School uniform policy to be updated
Queensland Teachers' Journal, Vol 123 No 3, 13 April 2018, p13
In a major win for the girls and young women we teach, the Department of Education has been asked to update the student dress code procedure for state schools.
Education Minister Grace Grace announced the move, which the Queensland Teachers’ Union and organisations such as Girls’ Uniform Agenda have long been advocating for, at QTU State Council in March.
In an interview on ABC Radio Brisbane, the Minister said, “It’s not about saying no more skirts, it’s about saying students should be allowed to choose shorts and pants as part of the available attire to wear at school… We’ll be making sure that any dress code policy includes that choice for girls.”
The Queensland Teachers’ Union has provided feedback to the department as a part of the consultation processes, and in line with QTU Policy adopted at QTU Biennial Conference 2017, we have advocated for a choice of pants and shorts designed to be appropriate for girls to be available for both sport and formal uniform from Prep to 12.
It is important to acknowledge that many schools across Queensland already offer students the choice of shorts and pants for both formal and sports uniforms and have done for many years. The QTU welcomes a new procedure which makes this situation a reality for all girls and young women.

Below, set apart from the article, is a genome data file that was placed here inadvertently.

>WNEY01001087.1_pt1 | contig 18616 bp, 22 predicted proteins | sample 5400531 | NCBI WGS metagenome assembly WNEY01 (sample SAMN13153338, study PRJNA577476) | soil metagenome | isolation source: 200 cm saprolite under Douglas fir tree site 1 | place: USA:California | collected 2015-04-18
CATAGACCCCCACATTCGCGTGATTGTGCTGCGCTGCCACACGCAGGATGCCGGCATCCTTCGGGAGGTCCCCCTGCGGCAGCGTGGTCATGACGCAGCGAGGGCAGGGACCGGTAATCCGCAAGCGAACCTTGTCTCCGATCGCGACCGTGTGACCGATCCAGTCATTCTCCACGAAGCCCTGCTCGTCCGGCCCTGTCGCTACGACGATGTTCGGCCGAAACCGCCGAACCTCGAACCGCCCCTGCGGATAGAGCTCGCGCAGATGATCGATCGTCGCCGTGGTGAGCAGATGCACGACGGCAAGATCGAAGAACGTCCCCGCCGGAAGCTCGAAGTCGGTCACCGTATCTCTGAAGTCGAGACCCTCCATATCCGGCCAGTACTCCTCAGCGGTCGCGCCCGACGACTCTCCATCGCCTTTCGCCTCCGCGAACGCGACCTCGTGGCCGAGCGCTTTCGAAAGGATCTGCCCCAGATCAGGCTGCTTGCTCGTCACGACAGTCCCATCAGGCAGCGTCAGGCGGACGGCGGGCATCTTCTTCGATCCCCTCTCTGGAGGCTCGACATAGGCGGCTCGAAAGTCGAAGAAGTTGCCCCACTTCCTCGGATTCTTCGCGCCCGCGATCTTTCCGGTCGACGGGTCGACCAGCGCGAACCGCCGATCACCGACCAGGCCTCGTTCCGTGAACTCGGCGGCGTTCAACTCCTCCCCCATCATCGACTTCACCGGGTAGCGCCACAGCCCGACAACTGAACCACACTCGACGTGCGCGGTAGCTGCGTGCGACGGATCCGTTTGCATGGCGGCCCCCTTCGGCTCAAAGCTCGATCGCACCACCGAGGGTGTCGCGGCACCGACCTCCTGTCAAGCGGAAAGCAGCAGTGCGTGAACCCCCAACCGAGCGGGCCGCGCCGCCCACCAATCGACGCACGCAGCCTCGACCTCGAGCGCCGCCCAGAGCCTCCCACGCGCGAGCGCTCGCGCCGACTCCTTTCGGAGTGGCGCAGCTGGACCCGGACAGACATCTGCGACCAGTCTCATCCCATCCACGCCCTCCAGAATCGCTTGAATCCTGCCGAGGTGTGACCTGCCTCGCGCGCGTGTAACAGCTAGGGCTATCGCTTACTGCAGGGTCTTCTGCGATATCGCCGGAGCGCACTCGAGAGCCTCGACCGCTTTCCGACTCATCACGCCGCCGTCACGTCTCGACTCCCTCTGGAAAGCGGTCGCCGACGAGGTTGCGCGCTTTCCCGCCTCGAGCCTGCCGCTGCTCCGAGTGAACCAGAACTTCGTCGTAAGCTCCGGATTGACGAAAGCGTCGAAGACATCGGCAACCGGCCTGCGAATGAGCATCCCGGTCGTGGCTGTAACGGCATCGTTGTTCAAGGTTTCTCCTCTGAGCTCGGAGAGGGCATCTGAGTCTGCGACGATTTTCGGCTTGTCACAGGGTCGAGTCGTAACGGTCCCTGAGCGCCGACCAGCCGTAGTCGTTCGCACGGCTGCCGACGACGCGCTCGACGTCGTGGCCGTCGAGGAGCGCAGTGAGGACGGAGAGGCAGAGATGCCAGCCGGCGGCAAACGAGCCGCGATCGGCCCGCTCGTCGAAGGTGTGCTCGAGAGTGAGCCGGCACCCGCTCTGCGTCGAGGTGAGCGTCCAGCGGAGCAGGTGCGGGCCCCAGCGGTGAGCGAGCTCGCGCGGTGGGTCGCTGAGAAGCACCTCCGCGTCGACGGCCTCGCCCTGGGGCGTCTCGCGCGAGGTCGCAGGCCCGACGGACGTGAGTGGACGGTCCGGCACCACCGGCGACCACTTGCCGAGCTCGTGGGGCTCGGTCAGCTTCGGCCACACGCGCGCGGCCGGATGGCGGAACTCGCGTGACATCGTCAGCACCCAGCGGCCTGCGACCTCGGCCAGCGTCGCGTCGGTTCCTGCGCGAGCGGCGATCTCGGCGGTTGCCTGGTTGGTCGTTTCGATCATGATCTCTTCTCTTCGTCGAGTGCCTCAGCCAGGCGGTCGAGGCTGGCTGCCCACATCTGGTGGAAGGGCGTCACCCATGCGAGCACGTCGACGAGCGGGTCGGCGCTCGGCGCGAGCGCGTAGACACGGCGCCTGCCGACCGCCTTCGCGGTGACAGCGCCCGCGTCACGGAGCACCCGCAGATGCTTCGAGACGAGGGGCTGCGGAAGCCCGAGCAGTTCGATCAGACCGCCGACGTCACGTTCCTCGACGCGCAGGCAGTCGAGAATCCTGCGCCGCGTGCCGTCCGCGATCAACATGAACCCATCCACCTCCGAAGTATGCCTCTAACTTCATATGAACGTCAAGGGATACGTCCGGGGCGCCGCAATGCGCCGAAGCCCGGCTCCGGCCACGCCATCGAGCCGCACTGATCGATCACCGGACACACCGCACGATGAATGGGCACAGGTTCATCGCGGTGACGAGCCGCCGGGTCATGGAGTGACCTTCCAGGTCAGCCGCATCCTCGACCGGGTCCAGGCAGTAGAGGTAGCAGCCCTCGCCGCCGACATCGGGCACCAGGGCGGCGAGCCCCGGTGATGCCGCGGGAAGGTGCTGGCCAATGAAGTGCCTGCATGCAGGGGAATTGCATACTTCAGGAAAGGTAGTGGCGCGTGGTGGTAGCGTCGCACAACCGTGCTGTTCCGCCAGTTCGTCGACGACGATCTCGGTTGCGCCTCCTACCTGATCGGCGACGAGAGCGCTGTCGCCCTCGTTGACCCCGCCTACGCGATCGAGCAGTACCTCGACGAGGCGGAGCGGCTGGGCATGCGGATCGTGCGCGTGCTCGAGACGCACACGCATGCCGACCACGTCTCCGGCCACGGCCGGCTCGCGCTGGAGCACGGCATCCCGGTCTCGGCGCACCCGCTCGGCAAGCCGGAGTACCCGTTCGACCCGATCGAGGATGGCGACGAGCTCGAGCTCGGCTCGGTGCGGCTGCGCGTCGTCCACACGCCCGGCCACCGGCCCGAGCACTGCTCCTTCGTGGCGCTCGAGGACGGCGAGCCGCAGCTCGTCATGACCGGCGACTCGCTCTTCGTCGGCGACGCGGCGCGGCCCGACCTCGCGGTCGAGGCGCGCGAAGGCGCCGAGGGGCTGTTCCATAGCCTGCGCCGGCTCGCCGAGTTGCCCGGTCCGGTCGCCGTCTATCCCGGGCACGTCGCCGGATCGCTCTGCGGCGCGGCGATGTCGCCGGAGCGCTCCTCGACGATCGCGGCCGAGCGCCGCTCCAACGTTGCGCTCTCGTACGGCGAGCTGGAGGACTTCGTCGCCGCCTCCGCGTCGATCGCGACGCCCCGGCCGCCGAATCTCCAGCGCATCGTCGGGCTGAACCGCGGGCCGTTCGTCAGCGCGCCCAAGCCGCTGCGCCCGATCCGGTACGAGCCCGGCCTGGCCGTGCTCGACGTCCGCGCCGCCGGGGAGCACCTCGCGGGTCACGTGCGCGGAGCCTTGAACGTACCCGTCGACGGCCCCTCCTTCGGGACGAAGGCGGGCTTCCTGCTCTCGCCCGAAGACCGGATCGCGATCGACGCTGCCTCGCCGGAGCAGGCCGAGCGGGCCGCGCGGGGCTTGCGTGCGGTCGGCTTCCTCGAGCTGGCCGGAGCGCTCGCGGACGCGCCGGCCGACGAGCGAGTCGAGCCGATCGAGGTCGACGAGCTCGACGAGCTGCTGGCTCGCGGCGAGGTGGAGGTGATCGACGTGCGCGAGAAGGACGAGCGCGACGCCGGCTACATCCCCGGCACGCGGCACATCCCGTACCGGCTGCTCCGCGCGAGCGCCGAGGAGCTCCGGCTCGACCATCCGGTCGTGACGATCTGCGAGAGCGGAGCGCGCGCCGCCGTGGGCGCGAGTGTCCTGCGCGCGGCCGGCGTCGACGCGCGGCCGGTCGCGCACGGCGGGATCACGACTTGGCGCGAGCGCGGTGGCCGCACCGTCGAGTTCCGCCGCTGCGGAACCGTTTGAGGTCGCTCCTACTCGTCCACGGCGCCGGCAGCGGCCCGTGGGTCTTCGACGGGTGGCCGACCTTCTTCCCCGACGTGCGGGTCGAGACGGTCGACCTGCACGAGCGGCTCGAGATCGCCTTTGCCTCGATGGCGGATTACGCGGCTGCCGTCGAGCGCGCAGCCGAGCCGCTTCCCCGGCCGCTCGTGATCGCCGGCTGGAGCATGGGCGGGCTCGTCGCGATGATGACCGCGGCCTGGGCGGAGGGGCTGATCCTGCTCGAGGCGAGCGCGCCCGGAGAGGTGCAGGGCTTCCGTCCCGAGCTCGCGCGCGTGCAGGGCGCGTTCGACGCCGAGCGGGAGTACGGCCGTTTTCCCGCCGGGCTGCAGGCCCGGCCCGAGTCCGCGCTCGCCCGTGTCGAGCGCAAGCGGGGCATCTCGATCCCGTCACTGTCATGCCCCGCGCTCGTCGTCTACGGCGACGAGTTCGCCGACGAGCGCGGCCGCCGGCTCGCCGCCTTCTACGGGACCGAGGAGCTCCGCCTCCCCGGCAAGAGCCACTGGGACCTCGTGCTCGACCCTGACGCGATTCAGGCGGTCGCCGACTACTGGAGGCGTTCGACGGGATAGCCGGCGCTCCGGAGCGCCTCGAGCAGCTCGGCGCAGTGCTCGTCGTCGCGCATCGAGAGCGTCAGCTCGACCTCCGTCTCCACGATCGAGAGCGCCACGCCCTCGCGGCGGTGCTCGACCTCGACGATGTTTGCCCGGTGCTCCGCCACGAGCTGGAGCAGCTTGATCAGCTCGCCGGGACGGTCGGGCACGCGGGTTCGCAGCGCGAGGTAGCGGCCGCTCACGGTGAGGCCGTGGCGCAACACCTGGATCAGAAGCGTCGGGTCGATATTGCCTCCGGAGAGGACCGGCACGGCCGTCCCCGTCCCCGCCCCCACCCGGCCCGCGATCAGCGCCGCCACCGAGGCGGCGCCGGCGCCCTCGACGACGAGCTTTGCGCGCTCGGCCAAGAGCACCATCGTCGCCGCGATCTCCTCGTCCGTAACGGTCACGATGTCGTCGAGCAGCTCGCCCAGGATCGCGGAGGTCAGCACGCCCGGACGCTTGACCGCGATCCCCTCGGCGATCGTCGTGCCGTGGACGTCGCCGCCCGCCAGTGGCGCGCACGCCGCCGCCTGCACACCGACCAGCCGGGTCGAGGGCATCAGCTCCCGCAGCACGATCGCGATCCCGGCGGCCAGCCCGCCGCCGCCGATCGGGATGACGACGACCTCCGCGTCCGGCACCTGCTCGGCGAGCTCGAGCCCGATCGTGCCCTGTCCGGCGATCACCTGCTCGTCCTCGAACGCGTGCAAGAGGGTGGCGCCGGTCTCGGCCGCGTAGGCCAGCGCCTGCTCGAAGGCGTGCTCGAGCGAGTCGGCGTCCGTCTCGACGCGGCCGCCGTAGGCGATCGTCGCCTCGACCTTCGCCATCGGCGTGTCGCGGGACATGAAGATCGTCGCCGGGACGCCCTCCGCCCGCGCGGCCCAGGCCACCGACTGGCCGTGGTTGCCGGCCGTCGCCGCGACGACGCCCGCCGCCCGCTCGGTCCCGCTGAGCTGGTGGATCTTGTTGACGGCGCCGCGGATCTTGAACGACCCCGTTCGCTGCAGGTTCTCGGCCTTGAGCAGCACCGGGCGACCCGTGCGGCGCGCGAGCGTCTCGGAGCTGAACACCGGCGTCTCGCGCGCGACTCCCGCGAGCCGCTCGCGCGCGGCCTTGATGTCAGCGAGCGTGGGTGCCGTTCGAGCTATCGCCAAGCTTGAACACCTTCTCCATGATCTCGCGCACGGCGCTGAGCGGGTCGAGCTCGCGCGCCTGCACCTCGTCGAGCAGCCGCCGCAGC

I recently visited students, school leaders and the uniform coordinator at Stretton State College, where shorts, pants and culottes have recently been available alongside skirts. The girls (pictured) indicated that they have been more active, more comfortable and more able to focus on their learning as a result of their new uniform choices. Whether it is simply a preference for pants or shorts, or a deliberate choice that makes it easier to ride a bike to school or run around on the oval at lunch, the girls at Stretton State College are eagerly taking advantage of the change to their uniform policy.
A number of people have asked me about whether schools with a “strong uniform tradition” should have to comply with the new policy and offer girls an option of pants and shorts. My answer is, absolutely. We must break from any tradition which entrenches inequality. There is no place for discrimination in our schools, and if we are serious about that, we need to start with the basics, and uniform is one of those things.